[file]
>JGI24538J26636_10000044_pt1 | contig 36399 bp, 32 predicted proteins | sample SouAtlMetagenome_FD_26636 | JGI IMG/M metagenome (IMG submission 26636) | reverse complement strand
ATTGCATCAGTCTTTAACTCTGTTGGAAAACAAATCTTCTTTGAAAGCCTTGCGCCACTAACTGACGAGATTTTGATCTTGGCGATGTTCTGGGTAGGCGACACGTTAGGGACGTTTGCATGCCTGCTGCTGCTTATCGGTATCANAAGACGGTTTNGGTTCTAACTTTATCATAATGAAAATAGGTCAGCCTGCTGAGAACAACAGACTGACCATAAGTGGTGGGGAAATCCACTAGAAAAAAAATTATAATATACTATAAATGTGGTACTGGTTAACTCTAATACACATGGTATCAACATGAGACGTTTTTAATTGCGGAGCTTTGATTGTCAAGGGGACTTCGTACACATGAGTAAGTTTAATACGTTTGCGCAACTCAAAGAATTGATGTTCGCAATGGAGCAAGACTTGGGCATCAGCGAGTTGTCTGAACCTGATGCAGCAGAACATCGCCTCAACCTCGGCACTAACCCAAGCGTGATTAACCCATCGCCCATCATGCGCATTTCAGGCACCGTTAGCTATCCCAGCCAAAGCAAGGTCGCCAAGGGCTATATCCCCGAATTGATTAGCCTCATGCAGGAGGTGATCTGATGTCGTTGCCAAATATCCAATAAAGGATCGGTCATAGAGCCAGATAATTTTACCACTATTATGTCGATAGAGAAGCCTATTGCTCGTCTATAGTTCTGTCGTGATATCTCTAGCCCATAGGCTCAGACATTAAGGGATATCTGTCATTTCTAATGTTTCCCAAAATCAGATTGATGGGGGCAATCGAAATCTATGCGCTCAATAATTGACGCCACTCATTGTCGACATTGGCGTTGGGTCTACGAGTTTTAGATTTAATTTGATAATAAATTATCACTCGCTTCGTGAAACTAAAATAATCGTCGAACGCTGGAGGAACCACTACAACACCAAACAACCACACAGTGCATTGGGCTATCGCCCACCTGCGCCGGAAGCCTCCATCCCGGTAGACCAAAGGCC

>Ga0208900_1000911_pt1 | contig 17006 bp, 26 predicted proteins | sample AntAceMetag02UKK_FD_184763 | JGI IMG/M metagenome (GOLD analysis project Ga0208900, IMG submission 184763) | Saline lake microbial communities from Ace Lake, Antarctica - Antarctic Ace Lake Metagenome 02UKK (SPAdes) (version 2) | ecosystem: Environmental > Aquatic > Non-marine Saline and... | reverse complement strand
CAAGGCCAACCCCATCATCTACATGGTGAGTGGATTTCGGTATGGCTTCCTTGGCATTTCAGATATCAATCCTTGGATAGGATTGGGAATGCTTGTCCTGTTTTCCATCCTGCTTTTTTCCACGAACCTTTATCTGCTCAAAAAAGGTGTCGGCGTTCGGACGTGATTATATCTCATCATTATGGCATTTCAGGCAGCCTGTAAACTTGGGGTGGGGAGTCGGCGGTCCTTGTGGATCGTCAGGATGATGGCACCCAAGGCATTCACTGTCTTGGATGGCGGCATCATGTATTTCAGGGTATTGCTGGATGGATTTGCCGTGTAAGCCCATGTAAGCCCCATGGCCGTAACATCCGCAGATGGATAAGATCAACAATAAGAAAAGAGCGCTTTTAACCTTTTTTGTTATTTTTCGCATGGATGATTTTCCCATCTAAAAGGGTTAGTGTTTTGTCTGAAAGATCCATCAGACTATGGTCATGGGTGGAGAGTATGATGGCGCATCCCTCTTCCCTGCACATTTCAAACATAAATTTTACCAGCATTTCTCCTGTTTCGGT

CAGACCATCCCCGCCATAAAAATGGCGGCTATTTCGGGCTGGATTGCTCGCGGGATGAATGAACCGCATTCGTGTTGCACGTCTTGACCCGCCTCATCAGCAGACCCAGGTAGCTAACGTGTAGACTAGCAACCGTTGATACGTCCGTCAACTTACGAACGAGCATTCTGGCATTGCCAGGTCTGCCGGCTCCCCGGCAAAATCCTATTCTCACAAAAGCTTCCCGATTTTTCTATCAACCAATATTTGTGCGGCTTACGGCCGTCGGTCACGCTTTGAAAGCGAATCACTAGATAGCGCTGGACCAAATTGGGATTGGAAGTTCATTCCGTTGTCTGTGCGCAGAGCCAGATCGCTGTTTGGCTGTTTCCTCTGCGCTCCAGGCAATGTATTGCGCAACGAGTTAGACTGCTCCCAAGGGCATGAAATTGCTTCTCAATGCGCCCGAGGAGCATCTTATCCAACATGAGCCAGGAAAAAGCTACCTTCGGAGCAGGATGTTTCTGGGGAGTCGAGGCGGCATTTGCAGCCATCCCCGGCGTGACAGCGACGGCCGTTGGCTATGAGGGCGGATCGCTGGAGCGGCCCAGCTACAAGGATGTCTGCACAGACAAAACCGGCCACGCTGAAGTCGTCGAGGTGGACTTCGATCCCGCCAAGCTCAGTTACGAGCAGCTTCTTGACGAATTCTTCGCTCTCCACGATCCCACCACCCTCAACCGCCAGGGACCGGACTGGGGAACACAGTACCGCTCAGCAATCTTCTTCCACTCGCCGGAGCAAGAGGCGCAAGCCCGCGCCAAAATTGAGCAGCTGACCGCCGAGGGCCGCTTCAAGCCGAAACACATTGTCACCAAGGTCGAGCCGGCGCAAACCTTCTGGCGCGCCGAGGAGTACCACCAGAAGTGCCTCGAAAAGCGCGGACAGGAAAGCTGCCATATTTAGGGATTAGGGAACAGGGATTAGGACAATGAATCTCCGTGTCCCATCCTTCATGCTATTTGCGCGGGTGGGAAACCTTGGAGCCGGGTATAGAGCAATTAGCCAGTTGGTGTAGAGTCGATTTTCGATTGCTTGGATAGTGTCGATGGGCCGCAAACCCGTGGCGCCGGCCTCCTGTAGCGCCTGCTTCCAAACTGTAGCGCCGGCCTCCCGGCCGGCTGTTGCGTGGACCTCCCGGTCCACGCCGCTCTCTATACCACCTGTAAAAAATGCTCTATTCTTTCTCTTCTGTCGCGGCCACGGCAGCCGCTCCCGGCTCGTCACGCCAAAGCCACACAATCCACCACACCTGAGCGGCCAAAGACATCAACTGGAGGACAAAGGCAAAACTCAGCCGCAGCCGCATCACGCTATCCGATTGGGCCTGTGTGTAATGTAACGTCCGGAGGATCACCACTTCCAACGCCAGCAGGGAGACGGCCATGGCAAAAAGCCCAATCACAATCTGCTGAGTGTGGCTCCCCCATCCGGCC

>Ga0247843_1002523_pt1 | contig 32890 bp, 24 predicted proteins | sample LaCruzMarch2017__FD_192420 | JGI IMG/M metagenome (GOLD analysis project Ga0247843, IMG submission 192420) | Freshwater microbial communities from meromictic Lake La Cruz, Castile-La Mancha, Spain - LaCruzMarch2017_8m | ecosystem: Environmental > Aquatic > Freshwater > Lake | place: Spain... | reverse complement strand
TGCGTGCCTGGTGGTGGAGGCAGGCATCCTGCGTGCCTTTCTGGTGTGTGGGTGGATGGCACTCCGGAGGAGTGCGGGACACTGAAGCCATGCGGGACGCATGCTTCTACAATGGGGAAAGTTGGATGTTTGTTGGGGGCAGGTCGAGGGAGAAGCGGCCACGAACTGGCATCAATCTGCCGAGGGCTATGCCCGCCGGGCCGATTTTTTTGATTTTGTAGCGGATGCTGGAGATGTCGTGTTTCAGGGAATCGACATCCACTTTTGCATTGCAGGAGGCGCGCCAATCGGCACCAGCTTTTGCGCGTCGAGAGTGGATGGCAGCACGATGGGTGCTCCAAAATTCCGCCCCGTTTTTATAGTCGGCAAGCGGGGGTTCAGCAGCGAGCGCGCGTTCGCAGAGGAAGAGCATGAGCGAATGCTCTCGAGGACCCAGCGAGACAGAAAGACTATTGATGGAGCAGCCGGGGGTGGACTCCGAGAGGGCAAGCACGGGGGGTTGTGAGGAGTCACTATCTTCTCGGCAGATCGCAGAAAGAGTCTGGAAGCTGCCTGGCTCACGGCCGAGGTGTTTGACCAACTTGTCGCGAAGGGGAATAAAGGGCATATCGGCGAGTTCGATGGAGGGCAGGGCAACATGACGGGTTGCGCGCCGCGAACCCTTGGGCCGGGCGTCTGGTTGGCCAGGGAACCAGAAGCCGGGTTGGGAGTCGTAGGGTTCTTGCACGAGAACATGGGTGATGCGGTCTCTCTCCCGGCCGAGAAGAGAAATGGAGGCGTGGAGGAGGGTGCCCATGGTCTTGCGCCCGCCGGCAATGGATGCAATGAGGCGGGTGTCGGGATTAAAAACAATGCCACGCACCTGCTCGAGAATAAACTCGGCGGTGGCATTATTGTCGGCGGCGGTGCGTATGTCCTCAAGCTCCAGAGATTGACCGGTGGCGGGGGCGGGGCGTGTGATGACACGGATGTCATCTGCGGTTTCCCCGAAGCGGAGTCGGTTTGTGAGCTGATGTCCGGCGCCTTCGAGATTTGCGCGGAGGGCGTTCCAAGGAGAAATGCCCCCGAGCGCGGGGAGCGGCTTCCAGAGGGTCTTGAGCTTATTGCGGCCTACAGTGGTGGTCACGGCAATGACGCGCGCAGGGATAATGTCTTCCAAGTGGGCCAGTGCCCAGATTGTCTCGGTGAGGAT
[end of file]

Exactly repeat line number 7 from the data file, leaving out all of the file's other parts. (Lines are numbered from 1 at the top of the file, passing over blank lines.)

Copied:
TGCGTGCCTGGTGGTGGAGGCAGGCATCCTGCGTGCCTTTCTGGTGTGTGGGTGGATGGCACTCCGGAGGAGTGCGGGACACTGAAGCCATGCGGGACGCATGCTTCTACAATGGGGAAAGTTGGATGTTTGTTGGGGGCAGGTCGAGGGAGAAGCGGCCACGAACTGGCATCAATCTGCCGAGGGCTATGCCCGCCGGGCCGATTTTTTTGATTTTGTAGCGGATGCTGGAGATGTCGTGTTTCAGGGAATCGACATCCACTTTTGCATTGCAGGAGGCGCGCCAATCGGCACCAGCTTTTGCGCGTCGAGAGTGGATGGCAGCACGATGGGTGCTCCAAAATTCCGCCCCGTTTTTATAGTCGGCAAGCGGGGGTTCAGCAGCGAGCGCGCGTTCGCAGAGGAAGAGCATGAGCGAATGCTCTCGAGGACCCAGCGAGACAGAAAGACTATTGATGGAGCAGCCGGGGGTGGACTCCGAGAGGGCAAGCACGGGGGGTTGTGAGGAGTCACTATCTTCTCGGCAGATCGCAGAAAGAGTCTGGAAGCTGCCTGGCTCACGGCCGAGGTGTTTGACCAACTTGTCGCGAAGGGGAATAAAGGGCATATCGGCGAGTTCGATGGAGGGCAGGGCAACATGACGGGTTGCGCGCCGCGAACCCTTGGGCCGGGCGTCTGGTTGGCCAGGGAACCAGAAGCCGGGTTGGGAGTCGTAGGGTTCTTGCACGAGAACATGGGTGATGCGGTCTCTCTCCCGGCCGAGAAGAGAAATGGAGGCGTGGAGGAGGGTGCCCATGGTCTTGCGCCCGCCGGCAATGGATGCAATGAGGCGGGTGTCGGGATTAAAAACAATGCCACGCACCTGCTCGAGAATAAACTCGGCGGTGGCATTATTGTCGGCGGCGGTGCGTATGTCCTCAAGCTCCAGAGATTGACCGGTGGCGGGGGCGGGGCGTGTGATGACACGGATGTCATCTGCGGTTTCCCCGAAGCGGAGTCGGTTTGTGAGCTGATGTCCGGCGCCTTCGAGATTTGCGCGGAGGGCGTTCCAAGGAGAAATGCCCCCGAGCGCGGGGAGCGGCTTCCAGAGGGTCTTGAGCTTATTGCGGCCTACAGTGGTGGTCACGGCAATGACGCGCGCAGGGATAATGTCTTCCAAGTGGGCCAGTGCCCAGATTGTCTCGGTGAGGAT